BP’s Precepts Being Cast Aside When Most Needed

It is a crying shame that B.P. Koirala’s sage, visionary insights into matters political are being ignored if not brusquely cast aside, paradoxically even by his own party and brother Prime Minister, Girija Prasad Koirala. Let me emphasise that this is happening when there is a dire need to listen to the posthumous voice of sanity, sobriety and statesmanship at this most turbulent, uncertain time in our country’s history

Sad to say, BP’s timeless precepts on the essence of statecraft as it pertains to Nepal are being totally ignored although the relevance of his injunctions on national unity and reconciliation, on nationalism, and the monarchy, even as this proud, never-colonised nation is being rapidly transformed into a cockpit for competing foreign forces and a laboratory for diverse political experiments.

Raja, Rashtriyata Ra Rajniti

The sentiments penned above have been stirred by “Raja, Rashtriyata Ra Rajniti” (King, Nationalism and Politics) a just-published book that is essentially the transcription of a series of audio-taped interviews with BP conducted for a set time span every morning during a two-month period prior to his untimely demise in March 1982. The interviews were conducted by well-known advocate and unabashed admirer, Ganesh Raj Sharma.

BP’s observations and utterances have not been edited in order, as has been explained, to retain the flavour of the unstructured series of conversations on which the book is based. It does not, therefore, read very smoothly. But what it lacks in flow or editing, is more than compensated by its sheer authenticity. It is without any doubt BP expressing himself freely and frankly.

Published by Jagadamba Prakashan Raja, Rashtriyata Ra Rajniti has created a stir in political and media circles, although there seems to be a conscious effort on their part to pretend not to have noticed it. Indeed, and perhaps not surprisingly, it is being talked about and lauded by non-Nepali Congress circles, even as others choose to main a Mummy-like silence over it.

Why is that so?

To this commentator, at least, the explanation to that conundrum is very simple: those folks simply don’t appreciate the overarching message that comes across the two and half decades’ time divide between BP’s passing and today’s transitory, fluid and free-for-all political times. Boiled down to their very essentials, BP’s message, virtually from his death-bed, to the people of this land is this: in Nepal, democracy and the monarchy need to go together; also, without the institution of the monarchy the very existence of Nepal as an independent sovereign state would be imperiled.

Incidentally this observer, who has nothing whatsoever to do with the Nepali Congress, has firmly held a similar view over his four decade-long career in political journalism.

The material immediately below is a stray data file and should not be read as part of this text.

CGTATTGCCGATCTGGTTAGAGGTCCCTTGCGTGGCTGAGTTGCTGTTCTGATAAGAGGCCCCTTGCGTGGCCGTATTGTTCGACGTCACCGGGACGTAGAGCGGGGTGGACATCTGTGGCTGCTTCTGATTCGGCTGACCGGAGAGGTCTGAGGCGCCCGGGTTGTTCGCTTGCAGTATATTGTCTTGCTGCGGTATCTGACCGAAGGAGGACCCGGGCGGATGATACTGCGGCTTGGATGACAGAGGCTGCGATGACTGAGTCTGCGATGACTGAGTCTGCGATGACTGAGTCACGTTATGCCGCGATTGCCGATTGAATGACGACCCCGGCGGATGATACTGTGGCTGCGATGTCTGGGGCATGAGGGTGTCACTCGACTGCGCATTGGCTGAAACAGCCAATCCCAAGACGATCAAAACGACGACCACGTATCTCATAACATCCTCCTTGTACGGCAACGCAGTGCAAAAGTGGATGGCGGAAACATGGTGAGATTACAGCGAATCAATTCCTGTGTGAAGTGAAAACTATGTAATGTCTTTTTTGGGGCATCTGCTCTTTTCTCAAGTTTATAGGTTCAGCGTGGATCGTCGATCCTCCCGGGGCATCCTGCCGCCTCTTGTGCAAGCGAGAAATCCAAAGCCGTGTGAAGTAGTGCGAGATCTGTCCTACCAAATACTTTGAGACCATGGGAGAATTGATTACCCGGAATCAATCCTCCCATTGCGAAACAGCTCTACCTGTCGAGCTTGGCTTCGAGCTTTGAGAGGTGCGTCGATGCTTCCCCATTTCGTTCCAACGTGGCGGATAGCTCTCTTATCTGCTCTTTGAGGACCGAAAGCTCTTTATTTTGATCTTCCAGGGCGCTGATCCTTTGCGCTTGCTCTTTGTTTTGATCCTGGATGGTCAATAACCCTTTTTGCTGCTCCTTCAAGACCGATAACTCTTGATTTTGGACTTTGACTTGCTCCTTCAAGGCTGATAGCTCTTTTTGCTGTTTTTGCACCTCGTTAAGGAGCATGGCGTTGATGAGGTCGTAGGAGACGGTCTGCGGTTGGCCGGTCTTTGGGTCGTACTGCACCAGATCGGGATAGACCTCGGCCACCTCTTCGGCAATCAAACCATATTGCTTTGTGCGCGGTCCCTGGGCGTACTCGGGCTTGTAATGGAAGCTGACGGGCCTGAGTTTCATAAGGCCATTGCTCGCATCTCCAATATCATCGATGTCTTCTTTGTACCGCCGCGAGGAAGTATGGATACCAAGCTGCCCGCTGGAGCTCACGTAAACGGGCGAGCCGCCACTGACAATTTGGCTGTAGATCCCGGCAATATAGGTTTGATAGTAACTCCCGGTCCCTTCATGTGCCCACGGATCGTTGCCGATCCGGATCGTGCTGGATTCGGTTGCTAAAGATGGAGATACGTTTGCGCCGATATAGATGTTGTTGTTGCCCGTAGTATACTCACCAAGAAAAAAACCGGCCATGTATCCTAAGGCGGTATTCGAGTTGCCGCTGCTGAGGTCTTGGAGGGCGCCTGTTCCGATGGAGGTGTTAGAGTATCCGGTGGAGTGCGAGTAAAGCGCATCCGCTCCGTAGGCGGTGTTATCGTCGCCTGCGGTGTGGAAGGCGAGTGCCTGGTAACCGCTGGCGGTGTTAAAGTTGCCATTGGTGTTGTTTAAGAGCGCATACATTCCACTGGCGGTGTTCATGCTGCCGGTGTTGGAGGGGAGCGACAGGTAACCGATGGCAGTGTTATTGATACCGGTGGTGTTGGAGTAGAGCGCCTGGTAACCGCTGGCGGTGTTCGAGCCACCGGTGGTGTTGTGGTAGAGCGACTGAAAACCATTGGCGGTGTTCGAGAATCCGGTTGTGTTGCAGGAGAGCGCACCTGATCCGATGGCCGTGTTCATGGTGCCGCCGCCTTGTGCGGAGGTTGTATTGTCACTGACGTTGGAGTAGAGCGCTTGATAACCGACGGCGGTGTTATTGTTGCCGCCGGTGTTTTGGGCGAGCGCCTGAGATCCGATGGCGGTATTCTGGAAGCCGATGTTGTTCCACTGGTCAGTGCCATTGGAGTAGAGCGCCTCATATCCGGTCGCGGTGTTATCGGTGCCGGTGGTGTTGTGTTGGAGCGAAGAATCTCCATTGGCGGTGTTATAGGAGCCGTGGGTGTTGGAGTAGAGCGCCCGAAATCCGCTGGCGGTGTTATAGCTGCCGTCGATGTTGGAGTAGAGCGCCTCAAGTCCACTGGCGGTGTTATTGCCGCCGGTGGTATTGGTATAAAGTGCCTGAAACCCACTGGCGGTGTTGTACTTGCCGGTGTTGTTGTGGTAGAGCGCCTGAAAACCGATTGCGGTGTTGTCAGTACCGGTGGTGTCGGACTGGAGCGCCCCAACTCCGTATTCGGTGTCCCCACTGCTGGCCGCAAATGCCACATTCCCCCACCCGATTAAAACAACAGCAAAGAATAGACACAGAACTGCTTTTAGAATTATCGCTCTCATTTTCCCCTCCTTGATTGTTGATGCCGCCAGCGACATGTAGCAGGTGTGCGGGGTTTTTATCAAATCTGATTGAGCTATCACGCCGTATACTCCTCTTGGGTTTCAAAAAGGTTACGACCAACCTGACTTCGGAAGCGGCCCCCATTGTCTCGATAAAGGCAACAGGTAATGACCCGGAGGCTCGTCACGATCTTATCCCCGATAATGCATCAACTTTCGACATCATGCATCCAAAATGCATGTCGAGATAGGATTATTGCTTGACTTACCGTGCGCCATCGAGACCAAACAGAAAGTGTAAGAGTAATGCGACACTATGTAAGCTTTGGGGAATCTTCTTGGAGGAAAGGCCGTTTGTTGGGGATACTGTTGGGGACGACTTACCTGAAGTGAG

To fully appreciate BP’s thoughts and penetrating insights it should perhaps be explained that the period over which the series of taped interviews were conducted followed the national referendum of May 1980 in which the reformed panchayat option emerged victorious over the multi-party one. The outcome, however distasteful to BP, was endorsed by that quintessential democrat.

What is also important to bear in mind is that a few years earlier – or following India’s annexation of Sikkim, 1973-75 – BP returned to Nepal from self-exile in India unfurling the banner of national unity and reconciliation. Essentially, he recommended a policy of national unity and reconciliation between the political parties and the King in the overall interest of safeguarding Nepal’s sovereignty and political independence.

Without further ado, here is now a sampling of some of BP’s views and thoughts on the triple theme of Raja, Rashtriyata Ra Rajniti.

Political Wisdom

Interestingly, as Sharma highlights in his introduction, BP offers an out-of-the-box interpretation of the strategic impact of King Mahendra’s ‘Poush Ek, 2017 (16 December 1960) Takeover, in which BP himself was the principal victim.

Thus, BP argues: “After that episode, not only did democracy cease to exist. The King, too, was weakened. Foreign forces were thereby provided the opportunity to become active in our politics.” In Sharma’s view, if one does not fully appreciate the reality behind the Poush Ek step of 1960, such incidents would recur from time to time. Consequently, the King, the people, and the entire nation as such would be weakened. And if behind-the-scenes forces are active the country will remain in a state of turmoil.

BP’s observations on assassinations orchestrated by foreign forces make for chilling reading, particularly in a contemporary context. Responding to a query, BP at one point warns: “No matter how many assassinations such foreigners may perpetrate again, again and again, our nation will remain, remain, and remain. That indeed has a basis in this land. Amongst us, whether we are Terai dwellers or Newars or people from the hills, a national sentiment is latent. That is why we are still surviving.”